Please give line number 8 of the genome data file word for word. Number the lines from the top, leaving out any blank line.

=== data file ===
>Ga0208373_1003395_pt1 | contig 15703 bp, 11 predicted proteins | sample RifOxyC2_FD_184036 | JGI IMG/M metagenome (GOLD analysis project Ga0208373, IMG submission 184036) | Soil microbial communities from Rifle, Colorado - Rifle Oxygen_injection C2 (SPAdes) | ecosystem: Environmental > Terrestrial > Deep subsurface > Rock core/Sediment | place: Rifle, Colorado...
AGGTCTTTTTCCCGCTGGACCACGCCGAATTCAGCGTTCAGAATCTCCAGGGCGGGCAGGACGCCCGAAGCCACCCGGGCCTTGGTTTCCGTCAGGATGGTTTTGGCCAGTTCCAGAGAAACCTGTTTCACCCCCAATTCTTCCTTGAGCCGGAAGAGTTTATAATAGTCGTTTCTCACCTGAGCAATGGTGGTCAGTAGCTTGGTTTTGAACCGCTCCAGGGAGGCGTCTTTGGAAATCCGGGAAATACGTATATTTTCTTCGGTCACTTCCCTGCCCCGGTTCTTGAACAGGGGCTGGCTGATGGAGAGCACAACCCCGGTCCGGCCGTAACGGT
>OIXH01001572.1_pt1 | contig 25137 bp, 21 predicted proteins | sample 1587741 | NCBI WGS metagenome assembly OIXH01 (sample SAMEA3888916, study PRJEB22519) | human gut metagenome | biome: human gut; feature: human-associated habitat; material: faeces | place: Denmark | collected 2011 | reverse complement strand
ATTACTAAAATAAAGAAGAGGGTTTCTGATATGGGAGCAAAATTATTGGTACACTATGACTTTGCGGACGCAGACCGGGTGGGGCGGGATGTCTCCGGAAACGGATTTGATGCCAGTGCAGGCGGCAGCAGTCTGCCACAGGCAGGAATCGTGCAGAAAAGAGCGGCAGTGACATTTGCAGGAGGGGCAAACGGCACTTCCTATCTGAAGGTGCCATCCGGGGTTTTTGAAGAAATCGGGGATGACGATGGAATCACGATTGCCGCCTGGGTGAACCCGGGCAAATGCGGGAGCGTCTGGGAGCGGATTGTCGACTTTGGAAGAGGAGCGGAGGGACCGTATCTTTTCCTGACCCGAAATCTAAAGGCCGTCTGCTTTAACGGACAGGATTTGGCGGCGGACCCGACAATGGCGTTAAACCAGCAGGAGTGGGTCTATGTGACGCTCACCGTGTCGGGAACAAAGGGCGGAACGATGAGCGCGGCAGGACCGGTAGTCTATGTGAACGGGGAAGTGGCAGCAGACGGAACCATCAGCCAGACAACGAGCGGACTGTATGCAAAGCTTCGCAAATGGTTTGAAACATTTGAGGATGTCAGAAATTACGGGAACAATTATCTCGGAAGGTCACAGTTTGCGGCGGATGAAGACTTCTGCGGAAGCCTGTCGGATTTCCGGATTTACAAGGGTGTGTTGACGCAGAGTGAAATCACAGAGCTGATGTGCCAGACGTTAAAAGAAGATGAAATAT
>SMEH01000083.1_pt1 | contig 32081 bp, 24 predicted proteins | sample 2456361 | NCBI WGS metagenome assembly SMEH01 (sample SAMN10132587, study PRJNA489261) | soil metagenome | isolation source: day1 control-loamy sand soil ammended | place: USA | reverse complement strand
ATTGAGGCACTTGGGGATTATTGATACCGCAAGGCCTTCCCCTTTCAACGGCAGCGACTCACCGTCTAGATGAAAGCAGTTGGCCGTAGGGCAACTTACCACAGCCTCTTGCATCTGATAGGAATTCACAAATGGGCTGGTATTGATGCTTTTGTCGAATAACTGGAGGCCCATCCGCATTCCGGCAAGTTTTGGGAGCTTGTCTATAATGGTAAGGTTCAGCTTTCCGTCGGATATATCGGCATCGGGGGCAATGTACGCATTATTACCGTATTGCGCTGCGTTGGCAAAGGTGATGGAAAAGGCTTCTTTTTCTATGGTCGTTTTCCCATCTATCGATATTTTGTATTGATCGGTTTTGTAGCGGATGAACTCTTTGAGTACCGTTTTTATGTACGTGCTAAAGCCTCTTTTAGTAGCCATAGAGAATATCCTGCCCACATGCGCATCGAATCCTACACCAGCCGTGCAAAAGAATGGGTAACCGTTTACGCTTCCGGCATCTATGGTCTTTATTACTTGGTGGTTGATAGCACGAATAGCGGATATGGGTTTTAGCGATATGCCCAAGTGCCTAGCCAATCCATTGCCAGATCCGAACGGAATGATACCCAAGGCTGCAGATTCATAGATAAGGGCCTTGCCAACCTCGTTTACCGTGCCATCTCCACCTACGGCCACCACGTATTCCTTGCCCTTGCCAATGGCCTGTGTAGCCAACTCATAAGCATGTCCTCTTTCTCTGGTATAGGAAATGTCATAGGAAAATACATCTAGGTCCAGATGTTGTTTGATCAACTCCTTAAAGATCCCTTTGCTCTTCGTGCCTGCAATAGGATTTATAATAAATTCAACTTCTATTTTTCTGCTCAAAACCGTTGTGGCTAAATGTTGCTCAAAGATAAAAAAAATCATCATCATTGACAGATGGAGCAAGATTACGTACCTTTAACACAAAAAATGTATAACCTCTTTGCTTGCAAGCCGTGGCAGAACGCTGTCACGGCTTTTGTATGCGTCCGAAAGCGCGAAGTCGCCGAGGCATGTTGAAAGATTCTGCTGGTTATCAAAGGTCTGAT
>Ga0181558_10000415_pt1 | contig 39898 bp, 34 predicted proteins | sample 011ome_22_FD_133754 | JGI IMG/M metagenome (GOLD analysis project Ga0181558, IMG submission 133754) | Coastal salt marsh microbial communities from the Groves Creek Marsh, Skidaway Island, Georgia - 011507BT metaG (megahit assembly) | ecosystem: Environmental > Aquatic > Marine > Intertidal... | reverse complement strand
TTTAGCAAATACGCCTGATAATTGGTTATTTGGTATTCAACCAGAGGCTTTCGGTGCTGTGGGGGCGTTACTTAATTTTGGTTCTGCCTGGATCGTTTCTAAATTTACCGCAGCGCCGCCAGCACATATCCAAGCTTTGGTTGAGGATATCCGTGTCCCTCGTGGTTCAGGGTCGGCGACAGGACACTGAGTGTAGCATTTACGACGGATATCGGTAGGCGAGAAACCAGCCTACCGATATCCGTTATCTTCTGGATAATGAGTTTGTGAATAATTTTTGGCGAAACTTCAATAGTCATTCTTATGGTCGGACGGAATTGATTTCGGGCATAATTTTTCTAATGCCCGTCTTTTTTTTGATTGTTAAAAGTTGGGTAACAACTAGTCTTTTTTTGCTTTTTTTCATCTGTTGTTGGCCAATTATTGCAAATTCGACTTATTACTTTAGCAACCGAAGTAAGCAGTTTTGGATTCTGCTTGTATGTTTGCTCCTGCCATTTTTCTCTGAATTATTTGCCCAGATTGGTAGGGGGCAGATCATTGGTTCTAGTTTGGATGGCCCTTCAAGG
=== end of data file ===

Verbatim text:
TTTAGCAAATACGCCTGATAATTGGTTATTTGGTATTCAACCAGAGGCTTTCGGTGCTGTGGGGGCGTTACTTAATTTTGGTTCTGCCTGGATCGTTTCTAAATTTACCGCAGCGCCGCCAGCACATATCCAAGCTTTGGTTGAGGATATCCGTGTCCCTCGTGGTTCAGGGTCGGCGACAGGACACTGAGTGTAGCATTTACGACGGATATCGGTAGGCGAGAAACCAGCCTACCGATATCCGTTATCTTCTGGATAATGAGTTTGTGAATAATTTTTGGCGAAACTTCAATAGTCATTCTTATGGTCGGACGGAATTGATTTCGGGCATAATTTTTCTAATGCCCGTCTTTTTTTTGATTGTTAAAAGTTGGGTAACAACTAGTCTTTTTTTGCTTTTTTTCATCTGTTGTTGGCCAATTATTGCAAATTCGACTTATTACTTTAGCAACCGAAGTAAGCAGTTTTGGATTCTGCTTGTATGTTTGCTCCTGCCATTTTTCTCTGAATTATTTGCCCAGATTGGTAGGGGGCAGATCATTGGTTCTAGTTTGGATGGCCCTTCAAGG